Equitable streaming

Ethical, transparent and sustainable.

Every year, music becomes easier to discover and listen to. This is great news for music lovers and even better news for songwriters and composers who above all, want the world to hear their work.

But this new music ecosystem needs to be sustainable if it’s to survive. And that means recognizing and fairly remunerating the music creators upon whose work the entire system is based.

Without equitable treatment for music creators, the supply of exciting new music will slowly but surely diminish as songwriters and composers are forced to find other work to pay the bills.

Remember, it’s not Taylor Swift we’re worried about. It’s the next Taylor Swift that’s struggling today.”

– Martine Groulx, songwriter and label owner

We can already see the effects of this happening. In the US today, total album consumption of current music is in free fall while older, catalogue music grows at an unprecedented rate. It’s time to begin investing in new songwriters by paying them fairly. But what does fair look like?

The Fair Trade Music study

The basis for our equitable streaming campaign is the 2014 “Study Concerning Fair Compensation for Music Creators in the Digital Age” commissioned by Music Creators North America and the International Council of Creators of Music. Written by Pierre Lalonde, former director of economic research for the Copyright Board of Canada, the report presents comprehensive, empirical evidence that suggests an alternative business model is urgently needed if the digital economy is to be sustainable.

The study concluded that fair trade models may prove more effective in creating a virtuous value chain than government regulation because laws simply cannot and do not keep pace. The success of fair trade coffee and other such certified products demonstrates the consumers’ willingness to make ethical decisions when given a simple, understandable option to do so.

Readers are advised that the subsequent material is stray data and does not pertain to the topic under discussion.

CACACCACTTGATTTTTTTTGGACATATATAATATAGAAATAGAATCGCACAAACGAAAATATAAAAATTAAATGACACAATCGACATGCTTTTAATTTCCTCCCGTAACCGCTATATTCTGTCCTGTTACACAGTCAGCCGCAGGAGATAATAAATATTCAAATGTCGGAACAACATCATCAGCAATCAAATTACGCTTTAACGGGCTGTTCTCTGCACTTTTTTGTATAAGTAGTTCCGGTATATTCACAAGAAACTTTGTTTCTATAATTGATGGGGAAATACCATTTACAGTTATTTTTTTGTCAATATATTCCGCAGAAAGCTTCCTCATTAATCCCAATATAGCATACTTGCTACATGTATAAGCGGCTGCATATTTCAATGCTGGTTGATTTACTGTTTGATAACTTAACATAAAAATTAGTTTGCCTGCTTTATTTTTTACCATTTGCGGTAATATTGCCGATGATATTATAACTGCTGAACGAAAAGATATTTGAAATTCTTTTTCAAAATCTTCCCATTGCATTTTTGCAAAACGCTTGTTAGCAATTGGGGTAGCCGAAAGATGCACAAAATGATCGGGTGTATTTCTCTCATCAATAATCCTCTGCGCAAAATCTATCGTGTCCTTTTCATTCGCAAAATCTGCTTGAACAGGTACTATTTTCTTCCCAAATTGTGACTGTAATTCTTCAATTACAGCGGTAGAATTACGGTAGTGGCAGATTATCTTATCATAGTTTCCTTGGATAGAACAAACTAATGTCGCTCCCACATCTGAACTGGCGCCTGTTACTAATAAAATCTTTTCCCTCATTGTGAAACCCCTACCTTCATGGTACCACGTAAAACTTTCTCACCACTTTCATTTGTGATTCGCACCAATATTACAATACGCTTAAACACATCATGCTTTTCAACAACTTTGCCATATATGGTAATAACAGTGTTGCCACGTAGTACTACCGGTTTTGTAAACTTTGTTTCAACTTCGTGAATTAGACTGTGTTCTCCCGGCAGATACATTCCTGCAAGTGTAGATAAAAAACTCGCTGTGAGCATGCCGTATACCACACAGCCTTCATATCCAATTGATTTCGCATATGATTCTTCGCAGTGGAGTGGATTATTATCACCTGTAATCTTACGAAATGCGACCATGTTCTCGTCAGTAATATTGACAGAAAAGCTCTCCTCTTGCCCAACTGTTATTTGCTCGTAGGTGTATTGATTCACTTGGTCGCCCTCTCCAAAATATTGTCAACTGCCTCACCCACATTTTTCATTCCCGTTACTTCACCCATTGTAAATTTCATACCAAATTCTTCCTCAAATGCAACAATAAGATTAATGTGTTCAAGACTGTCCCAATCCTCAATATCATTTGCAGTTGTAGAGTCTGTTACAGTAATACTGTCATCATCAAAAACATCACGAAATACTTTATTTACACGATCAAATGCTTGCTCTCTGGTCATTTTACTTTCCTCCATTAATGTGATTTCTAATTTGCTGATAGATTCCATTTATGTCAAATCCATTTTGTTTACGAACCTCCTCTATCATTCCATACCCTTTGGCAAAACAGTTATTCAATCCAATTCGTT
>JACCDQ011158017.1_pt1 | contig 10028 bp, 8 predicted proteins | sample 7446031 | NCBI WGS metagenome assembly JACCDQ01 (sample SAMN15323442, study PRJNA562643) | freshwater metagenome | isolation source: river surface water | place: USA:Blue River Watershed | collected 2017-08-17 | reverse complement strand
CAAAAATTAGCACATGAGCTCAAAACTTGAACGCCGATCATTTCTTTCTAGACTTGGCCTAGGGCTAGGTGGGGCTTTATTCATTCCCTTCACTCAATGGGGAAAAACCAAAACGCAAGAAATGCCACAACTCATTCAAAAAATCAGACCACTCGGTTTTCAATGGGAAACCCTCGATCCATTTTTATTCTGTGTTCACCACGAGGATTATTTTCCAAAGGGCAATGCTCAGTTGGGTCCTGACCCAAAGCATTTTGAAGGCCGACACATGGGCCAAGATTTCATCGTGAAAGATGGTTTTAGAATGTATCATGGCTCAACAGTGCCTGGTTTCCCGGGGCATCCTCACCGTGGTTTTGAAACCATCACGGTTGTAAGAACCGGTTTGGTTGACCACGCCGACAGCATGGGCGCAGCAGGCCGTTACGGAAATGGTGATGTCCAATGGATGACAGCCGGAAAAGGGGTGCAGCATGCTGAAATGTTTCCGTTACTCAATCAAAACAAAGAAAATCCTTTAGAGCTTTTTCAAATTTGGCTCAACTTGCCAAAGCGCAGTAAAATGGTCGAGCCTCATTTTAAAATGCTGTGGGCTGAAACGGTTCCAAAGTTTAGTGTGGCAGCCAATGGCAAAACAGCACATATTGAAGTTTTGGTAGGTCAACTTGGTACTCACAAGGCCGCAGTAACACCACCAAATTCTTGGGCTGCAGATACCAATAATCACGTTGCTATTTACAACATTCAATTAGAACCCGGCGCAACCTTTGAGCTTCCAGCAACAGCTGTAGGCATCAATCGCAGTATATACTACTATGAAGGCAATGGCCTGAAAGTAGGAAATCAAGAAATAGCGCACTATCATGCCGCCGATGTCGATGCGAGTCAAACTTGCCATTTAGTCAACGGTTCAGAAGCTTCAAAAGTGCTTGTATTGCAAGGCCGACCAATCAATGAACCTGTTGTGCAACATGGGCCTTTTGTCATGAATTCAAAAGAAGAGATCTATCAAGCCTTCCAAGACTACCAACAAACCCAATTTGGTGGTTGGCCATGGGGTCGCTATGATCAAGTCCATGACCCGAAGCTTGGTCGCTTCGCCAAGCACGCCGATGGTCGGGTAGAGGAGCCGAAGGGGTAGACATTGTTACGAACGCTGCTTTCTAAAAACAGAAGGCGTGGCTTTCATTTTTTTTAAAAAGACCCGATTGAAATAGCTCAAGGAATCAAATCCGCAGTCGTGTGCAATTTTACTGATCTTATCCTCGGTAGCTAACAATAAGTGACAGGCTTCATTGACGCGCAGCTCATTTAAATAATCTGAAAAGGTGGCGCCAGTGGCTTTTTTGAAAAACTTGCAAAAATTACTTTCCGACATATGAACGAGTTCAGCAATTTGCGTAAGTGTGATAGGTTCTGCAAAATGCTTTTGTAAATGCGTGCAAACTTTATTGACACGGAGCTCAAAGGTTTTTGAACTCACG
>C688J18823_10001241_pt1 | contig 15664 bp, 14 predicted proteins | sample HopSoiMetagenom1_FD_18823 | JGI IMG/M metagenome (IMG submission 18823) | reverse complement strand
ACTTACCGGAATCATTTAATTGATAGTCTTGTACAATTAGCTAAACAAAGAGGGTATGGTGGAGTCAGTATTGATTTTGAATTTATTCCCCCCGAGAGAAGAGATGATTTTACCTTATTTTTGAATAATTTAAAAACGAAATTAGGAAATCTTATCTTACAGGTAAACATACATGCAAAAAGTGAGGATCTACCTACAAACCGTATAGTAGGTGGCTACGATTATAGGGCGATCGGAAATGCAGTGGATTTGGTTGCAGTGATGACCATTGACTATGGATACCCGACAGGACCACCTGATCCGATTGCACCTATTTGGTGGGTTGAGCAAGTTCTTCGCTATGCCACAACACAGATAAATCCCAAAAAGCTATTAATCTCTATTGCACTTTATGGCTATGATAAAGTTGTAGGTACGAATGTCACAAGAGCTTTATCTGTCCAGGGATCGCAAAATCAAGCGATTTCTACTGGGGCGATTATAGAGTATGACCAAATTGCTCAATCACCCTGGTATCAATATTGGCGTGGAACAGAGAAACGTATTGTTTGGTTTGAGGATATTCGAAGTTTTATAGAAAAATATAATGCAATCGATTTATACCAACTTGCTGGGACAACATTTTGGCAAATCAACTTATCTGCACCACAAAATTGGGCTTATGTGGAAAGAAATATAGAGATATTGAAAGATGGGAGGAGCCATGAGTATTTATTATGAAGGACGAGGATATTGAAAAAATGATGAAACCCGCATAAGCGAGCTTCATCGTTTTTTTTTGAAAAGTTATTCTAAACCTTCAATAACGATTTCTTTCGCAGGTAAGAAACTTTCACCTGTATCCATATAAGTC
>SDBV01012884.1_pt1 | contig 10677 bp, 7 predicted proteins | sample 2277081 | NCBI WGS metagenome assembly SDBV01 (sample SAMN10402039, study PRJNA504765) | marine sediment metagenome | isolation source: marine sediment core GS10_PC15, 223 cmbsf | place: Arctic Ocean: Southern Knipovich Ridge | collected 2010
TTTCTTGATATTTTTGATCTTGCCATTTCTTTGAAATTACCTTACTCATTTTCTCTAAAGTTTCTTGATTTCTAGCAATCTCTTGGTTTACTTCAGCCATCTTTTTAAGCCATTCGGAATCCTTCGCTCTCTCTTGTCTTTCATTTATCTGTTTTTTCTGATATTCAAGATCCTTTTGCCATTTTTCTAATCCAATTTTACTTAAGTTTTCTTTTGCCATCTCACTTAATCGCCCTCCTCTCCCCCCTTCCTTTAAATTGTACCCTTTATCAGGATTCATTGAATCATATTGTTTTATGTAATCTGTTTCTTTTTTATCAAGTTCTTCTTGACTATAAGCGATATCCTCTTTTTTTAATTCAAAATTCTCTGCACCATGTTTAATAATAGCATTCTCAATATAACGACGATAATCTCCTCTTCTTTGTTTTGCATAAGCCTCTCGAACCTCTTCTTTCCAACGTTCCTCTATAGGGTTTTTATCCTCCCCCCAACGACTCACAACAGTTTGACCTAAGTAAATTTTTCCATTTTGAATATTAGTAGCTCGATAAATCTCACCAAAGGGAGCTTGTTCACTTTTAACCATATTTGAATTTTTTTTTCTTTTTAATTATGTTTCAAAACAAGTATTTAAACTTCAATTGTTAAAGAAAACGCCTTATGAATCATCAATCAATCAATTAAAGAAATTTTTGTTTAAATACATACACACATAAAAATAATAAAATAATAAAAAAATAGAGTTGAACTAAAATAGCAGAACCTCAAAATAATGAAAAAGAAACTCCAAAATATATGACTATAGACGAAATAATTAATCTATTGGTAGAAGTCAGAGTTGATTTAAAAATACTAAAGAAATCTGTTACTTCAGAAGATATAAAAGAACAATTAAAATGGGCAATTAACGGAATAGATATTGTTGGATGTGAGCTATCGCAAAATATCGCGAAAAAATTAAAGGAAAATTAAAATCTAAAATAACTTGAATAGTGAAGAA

Key findings

1. Music is undervalued

The current level of streaming services’ revenues paid out for the use of music is between 60 and 70%. The report’s author believes that this undervalues music given the services’ dependency on it. Shareholder benefit, is being prioritized above recording artists, songwriters and composers.

The study recommends that no less than 80% of gross revenues from all sources paid to all rights holders would offer fairer compensation for the overall use of music by streaming services.

2. Revenues are imbalanced

The split of monies from streaming platforms is geared much more favorably towards multinational record labels at the expense of music creators and others in the music value chain.

The study recommends a more equitable division of revenues between the various rights holders.

3. Deals lack transparency

The lack of transparency in the negotiating process between multinational record companies and streaming platforms, and the opaqueness of many other aspects of the current value chain, leaves artists, songwriters and composers in the dark about much of their current situation.

The study recommends that all parties should have total access to any and all pertinent information that could impact remuneration.


Research resources

UK Govt. Report

UK Digital, Culture, Media and Sport Committee report on the economics of music streaming

Fix streaming

Campaign from the UK Ivors Academy in support of the government committee review

Keep music alive

UK Musicians Union campaign to put the value of music back where it belongs


How the #BrokenRecord campaign is fighting to fix the music industry

Other campaigns